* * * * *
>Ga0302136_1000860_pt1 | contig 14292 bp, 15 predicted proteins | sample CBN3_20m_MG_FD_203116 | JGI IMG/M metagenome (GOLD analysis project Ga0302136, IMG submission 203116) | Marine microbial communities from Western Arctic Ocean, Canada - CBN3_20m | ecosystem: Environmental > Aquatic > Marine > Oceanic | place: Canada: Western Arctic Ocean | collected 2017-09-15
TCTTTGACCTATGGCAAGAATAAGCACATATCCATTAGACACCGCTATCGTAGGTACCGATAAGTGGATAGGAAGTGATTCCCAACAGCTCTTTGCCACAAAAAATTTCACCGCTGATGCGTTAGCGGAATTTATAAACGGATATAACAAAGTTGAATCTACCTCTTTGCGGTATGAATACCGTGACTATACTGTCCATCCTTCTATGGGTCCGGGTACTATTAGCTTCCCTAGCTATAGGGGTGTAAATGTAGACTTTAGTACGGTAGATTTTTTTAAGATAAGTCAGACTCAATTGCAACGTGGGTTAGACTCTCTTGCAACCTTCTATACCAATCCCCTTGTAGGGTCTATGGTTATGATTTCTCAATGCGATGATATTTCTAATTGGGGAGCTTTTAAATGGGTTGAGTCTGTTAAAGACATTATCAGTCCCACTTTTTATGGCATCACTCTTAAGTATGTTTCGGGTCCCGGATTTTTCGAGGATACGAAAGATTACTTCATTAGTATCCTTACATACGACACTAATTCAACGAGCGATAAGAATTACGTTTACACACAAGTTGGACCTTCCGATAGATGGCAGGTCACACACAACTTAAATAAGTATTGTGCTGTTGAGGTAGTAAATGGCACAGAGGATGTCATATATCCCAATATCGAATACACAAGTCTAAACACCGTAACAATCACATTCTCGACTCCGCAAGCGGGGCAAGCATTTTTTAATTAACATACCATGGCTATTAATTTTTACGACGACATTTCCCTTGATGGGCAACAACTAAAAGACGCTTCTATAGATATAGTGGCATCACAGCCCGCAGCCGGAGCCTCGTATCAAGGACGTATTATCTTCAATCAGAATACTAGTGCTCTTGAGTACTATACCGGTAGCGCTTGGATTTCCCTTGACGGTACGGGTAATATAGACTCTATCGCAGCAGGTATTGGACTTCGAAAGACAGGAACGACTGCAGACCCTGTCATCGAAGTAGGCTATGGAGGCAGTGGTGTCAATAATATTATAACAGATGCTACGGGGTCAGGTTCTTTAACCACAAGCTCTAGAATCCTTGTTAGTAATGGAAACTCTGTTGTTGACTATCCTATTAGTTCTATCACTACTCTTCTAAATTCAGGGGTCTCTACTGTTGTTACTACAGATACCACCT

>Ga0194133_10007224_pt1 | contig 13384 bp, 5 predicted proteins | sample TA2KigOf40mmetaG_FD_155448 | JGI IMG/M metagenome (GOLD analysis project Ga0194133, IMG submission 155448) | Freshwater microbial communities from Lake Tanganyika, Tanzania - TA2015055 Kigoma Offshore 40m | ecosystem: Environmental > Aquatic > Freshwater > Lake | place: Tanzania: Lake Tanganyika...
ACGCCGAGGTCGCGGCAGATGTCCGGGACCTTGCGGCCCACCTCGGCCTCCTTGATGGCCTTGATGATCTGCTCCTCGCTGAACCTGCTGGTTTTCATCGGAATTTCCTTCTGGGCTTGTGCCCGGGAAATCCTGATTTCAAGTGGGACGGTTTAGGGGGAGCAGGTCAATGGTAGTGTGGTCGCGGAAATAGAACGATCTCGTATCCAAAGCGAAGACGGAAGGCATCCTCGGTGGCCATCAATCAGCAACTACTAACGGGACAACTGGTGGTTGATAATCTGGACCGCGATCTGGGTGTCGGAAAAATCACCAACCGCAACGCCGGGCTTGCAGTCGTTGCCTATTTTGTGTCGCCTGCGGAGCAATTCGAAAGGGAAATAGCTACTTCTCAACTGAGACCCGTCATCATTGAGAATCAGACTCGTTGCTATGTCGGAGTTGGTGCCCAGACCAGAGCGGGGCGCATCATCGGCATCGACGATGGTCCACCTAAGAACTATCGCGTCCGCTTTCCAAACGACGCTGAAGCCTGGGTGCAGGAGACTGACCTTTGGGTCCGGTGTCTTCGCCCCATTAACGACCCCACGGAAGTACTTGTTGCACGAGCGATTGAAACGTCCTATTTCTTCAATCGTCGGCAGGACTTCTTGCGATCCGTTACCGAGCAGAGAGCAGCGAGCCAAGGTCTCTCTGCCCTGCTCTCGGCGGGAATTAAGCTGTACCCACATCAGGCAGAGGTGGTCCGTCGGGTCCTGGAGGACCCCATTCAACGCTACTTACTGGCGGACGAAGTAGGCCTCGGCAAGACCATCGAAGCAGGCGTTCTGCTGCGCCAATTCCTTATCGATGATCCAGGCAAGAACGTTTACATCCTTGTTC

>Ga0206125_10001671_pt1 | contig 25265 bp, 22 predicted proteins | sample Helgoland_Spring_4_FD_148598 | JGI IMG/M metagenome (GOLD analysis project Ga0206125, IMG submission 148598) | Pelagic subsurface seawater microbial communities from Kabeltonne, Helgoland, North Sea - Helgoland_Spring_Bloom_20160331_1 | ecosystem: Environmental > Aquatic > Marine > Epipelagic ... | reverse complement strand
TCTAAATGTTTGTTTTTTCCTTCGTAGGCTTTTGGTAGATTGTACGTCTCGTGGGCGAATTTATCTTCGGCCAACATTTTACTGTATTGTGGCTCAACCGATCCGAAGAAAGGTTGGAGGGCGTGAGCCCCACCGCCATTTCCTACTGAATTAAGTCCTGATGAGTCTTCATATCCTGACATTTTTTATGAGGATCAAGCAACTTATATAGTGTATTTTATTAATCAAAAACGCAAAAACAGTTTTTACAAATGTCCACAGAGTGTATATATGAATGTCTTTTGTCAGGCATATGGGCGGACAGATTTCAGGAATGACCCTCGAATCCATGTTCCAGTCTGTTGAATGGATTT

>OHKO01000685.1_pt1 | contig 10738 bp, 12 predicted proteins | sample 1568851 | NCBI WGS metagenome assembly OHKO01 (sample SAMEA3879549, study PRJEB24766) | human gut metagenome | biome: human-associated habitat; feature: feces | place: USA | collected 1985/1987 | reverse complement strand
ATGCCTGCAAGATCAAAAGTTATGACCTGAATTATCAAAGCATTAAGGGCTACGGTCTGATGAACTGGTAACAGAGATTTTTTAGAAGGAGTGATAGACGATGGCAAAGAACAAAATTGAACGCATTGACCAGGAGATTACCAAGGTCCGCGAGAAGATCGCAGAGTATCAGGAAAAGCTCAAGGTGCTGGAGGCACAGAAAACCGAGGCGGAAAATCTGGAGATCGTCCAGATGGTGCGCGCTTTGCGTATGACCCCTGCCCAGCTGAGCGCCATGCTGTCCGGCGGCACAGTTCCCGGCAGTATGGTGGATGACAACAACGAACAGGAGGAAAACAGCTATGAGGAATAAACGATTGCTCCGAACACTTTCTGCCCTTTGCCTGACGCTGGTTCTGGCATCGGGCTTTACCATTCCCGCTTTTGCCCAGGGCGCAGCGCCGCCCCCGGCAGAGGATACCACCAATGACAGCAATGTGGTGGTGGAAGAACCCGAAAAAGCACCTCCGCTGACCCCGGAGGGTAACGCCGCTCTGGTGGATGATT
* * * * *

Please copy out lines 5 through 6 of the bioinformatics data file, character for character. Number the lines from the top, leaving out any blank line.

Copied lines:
>Ga0206125_10001671_pt1 | contig 25265 bp, 22 predicted proteins | sample Helgoland_Spring_4_FD_148598 | JGI IMG/M metagenome (GOLD analysis project Ga0206125, IMG submission 148598) | Pelagic subsurface seawater microbial communities from Kabeltonne, Helgoland, North Sea - Helgoland_Spring_Bloom_20160331_1 | ecosystem: Environmental > Aquatic > Marine > Epipelagic ... | reverse complement strand
TCTAAATGTTTGTTTTTTCCTTCGTAGGCTTTTGGTAGATTGTACGTCTCGTGGGCGAATTTATCTTCGGCCAACATTTTACTGTATTGTGGCTCAACCGATCCGAAGAAAGGTTGGAGGGCGTGAGCCCCACCGCCATTTCCTACTGAATTAAGTCCTGATGAGTCTTCATATCCTGACATTTTTTATGAGGATCAAGCAACTTATATAGTGTATTTTATTAATCAAAAACGCAAAAACAGTTTTTACAAATGTCCACAGAGTGTATATATGAATGTCTTTTGTCAGGCATATGGGCGGACAGATTTCAGGAATGACCCTCGAATCCATGTTCCAGTCTGTTGAATGGATTT